# Data Formats in Wolfram|Alpha

Introduction | Obtaining Data Formats Programmatically |

Exploring Data Formats Interactively | Examples of Exposed Data |

## Introduction

In addition to its graphical results, Wolfram|Alpha can provide alternative representations that contain additional information or are well suited to particular tasks. These alternative representations are collectively referred to as data formats. Not all results have all these formats; indeed, it is difficult to conceive of a single result that could have all these representations. Therefore, there exist both interactive and programmatic mechanisms to determine and request the various formats.

There is a subgroup of the data formats known as "exposed data formats". Their purpose is to make it possible to extract useful data from Wolfram|Alpha. For example, the data points used to make a plot may be returned, allowing custom visualizations to be created. Some or all formatting, comments, and other extraneous details are omitted to focus on the data. The names of current exposed data formats as they appear in interactive menus are listed in the table, along with descriptions of the elements extracted.

Menu Name | Description |

Computable data | the data represented by the results, including numerical, textual, and mathematical elements; this format attempts to strip as much formatting as possible to make the result machine processible; this means Grid, Column, etc. are stripped, and dates are returned in the format of DateList |

Formatted data | the data represented by the results, including numerical, textual, and mathematical elements; it attempts to preserve the appearance of the result as much as possible, including the use of the special head |

Formula data | a list of mathematical and Mathematica expressions in the result, in held form |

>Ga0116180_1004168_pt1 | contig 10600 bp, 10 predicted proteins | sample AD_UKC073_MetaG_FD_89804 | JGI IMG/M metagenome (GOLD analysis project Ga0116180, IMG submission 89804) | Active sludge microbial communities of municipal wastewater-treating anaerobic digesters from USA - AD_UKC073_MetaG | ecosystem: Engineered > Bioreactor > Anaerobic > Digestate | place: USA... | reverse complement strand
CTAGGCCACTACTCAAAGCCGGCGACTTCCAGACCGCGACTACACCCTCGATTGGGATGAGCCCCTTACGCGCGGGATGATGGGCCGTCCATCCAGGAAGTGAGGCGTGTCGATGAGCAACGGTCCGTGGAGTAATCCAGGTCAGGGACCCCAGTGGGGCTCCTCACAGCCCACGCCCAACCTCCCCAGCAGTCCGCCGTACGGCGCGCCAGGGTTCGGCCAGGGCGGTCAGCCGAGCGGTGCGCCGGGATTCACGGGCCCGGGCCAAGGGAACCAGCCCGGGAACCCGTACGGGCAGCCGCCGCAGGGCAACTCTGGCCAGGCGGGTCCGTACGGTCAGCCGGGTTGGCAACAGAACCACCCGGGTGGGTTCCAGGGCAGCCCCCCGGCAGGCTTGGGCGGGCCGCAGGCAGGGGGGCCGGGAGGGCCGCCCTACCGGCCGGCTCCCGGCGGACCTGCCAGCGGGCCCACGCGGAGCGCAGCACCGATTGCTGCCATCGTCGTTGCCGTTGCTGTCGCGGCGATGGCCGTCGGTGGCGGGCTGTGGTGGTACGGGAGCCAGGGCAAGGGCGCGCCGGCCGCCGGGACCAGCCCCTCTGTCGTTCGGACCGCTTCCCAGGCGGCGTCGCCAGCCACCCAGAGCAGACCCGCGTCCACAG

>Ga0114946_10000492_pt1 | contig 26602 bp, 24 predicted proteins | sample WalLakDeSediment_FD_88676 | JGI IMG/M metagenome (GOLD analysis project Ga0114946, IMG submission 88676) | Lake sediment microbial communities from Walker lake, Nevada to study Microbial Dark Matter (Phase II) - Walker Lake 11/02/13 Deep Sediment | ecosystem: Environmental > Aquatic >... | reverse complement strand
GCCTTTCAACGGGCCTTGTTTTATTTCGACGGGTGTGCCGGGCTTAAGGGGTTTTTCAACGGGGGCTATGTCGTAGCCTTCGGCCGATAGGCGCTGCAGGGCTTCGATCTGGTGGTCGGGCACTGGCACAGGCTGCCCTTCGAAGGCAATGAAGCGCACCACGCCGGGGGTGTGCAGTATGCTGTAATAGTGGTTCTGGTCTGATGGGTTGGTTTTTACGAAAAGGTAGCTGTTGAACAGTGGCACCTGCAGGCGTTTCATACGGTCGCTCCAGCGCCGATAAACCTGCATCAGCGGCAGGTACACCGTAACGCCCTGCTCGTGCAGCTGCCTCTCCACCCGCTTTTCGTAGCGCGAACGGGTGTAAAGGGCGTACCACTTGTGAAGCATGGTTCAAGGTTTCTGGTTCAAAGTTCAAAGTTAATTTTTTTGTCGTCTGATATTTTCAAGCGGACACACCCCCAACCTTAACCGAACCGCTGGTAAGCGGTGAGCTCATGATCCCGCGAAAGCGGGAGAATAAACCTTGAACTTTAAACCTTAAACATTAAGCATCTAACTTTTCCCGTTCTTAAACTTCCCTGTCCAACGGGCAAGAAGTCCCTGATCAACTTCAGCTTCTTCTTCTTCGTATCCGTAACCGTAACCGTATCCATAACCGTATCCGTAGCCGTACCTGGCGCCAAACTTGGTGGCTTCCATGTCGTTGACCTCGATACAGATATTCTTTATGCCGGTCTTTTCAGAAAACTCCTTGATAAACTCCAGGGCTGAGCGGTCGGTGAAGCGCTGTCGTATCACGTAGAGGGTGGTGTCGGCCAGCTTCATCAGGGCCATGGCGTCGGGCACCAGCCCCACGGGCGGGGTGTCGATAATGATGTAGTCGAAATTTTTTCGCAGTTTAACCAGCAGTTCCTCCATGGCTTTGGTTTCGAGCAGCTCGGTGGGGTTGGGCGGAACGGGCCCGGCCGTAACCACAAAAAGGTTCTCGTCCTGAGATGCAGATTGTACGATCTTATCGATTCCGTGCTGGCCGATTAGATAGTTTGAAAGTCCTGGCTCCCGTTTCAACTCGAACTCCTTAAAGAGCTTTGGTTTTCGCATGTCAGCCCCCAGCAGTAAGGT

Number data | a list of singleton numbers and the numeric portion of singleton quantities in the result |

Quantity data | a list of singleton quantities (numbers with units) in the result |

Sound data | a list of the sound objects appearing in the result |

Time series data | a list of time series appearing in the result |

The other data formats are more specialized. Two formats appear in menus as Input and Output. These provide *Mathematica* input and output corresponding to the graphical result, and are in fact used by the free-form input mechanism (= at the beginning of a line). The final format provides a plaintext representation of non-graphical elements in the result.

Menu Name | Description |

Input | a Mathematica expression for the computation that led to the result |

Output | an ordinary Mathematica expression representing the result |

Plaintext | a plaintext representation of the result |

## Exploring Data Formats Interactively

Both Wolfram|Alpha query and free-form input provide mechanisms to request the various data formats where available. Since Wolfram|Alpha query shows all results by default, it is often a more convenient method for accessing these formats.

### Wolfram|Alpha Query

#### Basic Workflow

Consider the following Wolfram|Alpha query.

Three results are generated. Each white area with a rounded gray border is referred to as a pod. Clicking the plus sign in the upper-right corner of each pod provides a context menu for requesting that pod in various formats. For example, the "Definite integral" pod has a context menu that looks like this:

The first two items, Formatted pod and Subpod content, are always available. The items after the first divider indicate that the pod contains Plaintext, Input, and Output. Finally, after the second divider, the available exposed data formats are listed—in this case, Computable data, Formatted data, and Formula data.

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*Mathematica*output from the computation.

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Clicking the plus sign for the "Visual representation of the integral" pod produces a much shorter menu. This pod has no available exposed data formats, and only Input of the other data formats.